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Tuesday, July 23, 2024

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Gov. Whitmer endorses Kamala Harris for president, says she's not leaving Michigan; Grilled by lawmakers on the Trump assassination attempt, Secret Service director says, 'We failed;' Teachers rally at national convention in Houston; Opioid settlement fund fuels anti-addiction battle in Indiana; Nonprofit agency says corporate donations keep programs going.

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Democrats consolidate support behind Vice President Harris, Republicans threaten legal action over changes to the presidential ticket, and a possible bipartisan consensus forms on the failure of the Secret Service to protect former President Trump.

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It's grass-cutting season and with it, rural lawn mower races, Montana's drive-thru blood project is easing shortages, rural Americans spend more on food when transportation costs are tallied, and a lack of good childcare is thwarting rural business owners.

Middle TN's Duck River on list of 'nation's most endangered' waterways

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Tuesday, June 4, 2024   

The Duck River, which flows through seven Middle Tennessee counties, has made a national list of "most endangered" rivers.

The group American Rivers compiles the list annually and said escalating development and multiple uses are stretching the Duck River's water supply.

Grace Stranch, CEO of Harpeth Conservancy, said the river is home to more than 150 types of fish, 56 mussel species and 22 snail species. She cautioned its ecosystem is at a tipping point, prompted by population and industry growth.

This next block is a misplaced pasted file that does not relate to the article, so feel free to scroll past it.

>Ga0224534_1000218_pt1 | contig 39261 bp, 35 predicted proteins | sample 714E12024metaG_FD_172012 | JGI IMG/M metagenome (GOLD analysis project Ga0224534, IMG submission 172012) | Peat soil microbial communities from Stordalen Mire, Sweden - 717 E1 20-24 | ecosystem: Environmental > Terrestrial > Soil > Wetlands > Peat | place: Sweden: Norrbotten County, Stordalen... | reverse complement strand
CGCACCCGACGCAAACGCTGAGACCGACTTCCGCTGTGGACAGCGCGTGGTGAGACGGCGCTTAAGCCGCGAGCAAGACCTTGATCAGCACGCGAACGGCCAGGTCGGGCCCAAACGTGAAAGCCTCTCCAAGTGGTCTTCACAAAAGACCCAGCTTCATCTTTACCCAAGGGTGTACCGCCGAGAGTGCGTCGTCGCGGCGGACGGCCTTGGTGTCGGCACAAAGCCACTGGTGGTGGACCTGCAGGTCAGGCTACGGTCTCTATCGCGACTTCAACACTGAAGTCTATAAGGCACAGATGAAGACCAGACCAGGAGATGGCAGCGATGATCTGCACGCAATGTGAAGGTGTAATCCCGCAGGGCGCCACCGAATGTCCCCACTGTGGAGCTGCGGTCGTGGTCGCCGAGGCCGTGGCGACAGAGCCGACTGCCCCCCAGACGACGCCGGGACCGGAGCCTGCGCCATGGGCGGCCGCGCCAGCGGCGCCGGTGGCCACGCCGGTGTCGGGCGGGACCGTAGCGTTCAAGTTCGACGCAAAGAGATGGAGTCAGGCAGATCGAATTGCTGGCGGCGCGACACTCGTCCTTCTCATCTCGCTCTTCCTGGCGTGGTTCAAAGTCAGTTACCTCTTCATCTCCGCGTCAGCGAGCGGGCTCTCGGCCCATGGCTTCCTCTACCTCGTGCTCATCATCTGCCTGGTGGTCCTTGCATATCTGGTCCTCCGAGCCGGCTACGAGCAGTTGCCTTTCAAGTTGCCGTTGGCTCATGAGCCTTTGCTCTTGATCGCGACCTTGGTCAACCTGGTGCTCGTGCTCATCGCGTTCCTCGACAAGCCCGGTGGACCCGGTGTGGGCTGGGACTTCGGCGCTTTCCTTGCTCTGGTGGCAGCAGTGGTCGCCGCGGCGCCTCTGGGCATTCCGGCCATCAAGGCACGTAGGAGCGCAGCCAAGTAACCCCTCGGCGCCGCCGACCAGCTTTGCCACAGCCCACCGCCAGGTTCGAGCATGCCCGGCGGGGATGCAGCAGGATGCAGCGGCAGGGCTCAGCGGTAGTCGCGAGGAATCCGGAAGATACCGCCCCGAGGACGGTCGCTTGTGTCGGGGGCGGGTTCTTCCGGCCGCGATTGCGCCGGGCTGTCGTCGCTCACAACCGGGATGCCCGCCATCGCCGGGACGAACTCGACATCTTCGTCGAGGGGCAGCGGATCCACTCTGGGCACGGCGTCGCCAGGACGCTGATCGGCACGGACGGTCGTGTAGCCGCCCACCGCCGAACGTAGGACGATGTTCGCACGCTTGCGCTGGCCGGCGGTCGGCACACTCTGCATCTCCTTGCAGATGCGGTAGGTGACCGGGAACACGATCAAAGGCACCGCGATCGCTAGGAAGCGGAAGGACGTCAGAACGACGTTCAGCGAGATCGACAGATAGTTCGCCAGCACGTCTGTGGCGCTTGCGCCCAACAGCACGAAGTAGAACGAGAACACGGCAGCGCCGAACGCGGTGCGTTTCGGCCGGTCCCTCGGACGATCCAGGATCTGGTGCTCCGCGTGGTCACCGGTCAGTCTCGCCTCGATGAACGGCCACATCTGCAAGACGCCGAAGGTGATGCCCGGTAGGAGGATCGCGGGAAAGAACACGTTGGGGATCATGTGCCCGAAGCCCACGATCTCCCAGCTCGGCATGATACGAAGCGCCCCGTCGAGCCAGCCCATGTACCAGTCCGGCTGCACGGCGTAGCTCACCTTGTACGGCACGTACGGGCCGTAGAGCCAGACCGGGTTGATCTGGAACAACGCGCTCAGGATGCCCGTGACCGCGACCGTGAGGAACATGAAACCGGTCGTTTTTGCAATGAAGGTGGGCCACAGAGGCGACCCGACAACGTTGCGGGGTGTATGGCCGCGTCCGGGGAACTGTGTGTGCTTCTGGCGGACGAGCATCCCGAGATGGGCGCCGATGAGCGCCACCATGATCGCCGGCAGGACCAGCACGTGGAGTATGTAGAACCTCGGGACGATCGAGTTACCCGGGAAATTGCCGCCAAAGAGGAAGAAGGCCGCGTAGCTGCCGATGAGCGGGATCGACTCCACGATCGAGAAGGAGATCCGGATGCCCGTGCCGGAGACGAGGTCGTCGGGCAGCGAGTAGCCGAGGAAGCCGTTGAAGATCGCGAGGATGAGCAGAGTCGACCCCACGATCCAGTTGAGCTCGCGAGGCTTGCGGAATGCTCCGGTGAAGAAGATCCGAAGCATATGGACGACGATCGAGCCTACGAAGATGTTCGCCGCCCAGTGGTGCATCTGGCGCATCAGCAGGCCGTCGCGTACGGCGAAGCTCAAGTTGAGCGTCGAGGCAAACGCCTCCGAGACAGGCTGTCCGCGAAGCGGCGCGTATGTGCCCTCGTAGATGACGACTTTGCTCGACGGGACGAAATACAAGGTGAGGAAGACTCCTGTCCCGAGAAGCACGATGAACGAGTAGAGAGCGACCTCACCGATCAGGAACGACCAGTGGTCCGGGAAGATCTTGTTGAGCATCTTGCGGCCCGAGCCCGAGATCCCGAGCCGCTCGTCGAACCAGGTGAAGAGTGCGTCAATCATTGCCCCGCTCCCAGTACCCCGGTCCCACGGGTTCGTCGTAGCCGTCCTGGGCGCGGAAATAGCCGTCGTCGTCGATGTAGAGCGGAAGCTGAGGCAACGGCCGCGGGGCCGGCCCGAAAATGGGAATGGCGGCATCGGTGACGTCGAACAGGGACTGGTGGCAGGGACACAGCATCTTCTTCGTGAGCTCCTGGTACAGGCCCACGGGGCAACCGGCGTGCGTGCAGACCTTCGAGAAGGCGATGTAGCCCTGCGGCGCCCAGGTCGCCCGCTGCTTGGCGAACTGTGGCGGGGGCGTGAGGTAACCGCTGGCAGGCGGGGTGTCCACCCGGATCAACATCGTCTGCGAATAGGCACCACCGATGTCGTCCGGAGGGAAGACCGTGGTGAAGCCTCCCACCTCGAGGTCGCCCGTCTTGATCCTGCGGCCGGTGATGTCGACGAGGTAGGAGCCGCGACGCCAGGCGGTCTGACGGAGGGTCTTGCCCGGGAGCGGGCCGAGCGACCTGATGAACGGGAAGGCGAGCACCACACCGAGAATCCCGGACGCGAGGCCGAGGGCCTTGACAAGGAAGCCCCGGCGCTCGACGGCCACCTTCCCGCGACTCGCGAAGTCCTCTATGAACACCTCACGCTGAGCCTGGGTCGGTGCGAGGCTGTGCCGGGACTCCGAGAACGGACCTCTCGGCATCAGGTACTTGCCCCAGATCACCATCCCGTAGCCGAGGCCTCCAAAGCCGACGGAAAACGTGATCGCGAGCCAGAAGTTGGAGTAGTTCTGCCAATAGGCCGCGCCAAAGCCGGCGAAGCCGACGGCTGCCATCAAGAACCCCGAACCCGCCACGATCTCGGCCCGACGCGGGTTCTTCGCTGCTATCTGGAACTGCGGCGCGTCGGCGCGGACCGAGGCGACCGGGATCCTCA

"Ecologically on the river, when we look, we're already seeing mussel strandings. And that means that there's not enough water, and mussels have to have water. And so, they're being what we say is 'stranded,' so they don't have the water to survive," Stranch outlined. "We're already seeing this at the current levels."

Stranch's group has made a three-part recommendation to Gov. Bill Lee. It's asking to form an expert stakeholder group to assess water studies for the river, create a comprehensive, long-term water use plan, and allocate enough funding based on scientific data to ensure the river's protection.

Stranch pointed out the Duck River is a drinking water source for nearly 250,000 people in the region. She emphasized the need to choose between conservation and potential collapse in the face of the area's growing water demands.

"You have to provide drinking water for all of these new people. You have to have all these new hookups for these developments," Stranch explained. "That drinking water comes from somewhere. And most people don't realize in Tennessee, the majority of our drinking water, around 60%, comes from river sources in some way, shape or form."

Stranch added her group is especially concerned about the effects of overuse during droughts. She noted the Duck is also the backbone of the local outdoor recreation economy for anglers, boaters and kayakers, with more than 150,000 people using the river and its tributaries for recreation each year.


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